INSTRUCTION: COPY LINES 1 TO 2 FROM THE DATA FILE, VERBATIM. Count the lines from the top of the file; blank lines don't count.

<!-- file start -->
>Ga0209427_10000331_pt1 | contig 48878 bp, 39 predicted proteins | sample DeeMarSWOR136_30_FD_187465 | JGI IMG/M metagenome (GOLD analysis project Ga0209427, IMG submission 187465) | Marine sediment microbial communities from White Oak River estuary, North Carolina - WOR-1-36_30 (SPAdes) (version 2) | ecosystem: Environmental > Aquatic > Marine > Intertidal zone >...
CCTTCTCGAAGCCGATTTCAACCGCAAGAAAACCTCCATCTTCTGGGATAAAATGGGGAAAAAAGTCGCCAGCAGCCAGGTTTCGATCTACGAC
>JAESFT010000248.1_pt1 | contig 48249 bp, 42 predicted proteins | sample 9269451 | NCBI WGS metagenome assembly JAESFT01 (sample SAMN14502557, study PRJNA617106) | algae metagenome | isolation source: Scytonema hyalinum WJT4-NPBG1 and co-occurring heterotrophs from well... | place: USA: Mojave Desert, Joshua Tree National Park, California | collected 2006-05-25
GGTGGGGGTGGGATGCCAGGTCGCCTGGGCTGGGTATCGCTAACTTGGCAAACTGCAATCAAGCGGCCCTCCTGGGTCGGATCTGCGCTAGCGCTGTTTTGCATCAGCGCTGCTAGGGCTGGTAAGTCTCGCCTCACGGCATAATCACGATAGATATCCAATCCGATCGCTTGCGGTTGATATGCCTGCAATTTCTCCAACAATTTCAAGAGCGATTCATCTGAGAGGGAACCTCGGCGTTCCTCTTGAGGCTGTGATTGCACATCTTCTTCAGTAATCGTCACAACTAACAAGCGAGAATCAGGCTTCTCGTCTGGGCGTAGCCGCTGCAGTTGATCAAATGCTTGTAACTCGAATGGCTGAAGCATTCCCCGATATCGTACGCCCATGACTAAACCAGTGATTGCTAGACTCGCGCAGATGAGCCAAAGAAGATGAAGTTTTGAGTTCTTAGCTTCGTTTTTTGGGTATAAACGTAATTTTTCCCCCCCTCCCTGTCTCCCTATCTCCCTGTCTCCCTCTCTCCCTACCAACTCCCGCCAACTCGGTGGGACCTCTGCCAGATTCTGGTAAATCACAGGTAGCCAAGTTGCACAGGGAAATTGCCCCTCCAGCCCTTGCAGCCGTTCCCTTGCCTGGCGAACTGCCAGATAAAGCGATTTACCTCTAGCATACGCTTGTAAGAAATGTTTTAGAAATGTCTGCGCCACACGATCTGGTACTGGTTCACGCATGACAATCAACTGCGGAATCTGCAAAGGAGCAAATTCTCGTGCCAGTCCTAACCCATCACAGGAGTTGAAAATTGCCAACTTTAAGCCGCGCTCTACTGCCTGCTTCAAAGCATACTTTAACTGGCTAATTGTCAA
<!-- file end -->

>Ga0209427_10000331_pt1 | contig 48878 bp, 39 predicted proteins | sample DeeMarSWOR136_30_FD_187465 | JGI IMG/M metagenome (GOLD analysis project Ga0209427, IMG submission 187465) | Marine sediment microbial communities from White Oak River estuary, North Carolina - WOR-1-36_30 (SPAdes) (version 2) | ecosystem: Environmental > Aquatic > Marine > Intertidal zone >...
CCTTCTCGAAGCCGATTTCAACCGCAAGAAAACCTCCATCTTCTGGGATAAAATGGGGAAAAAAGTCGCCAGCAGCCAGGTTTCGATCTACGAC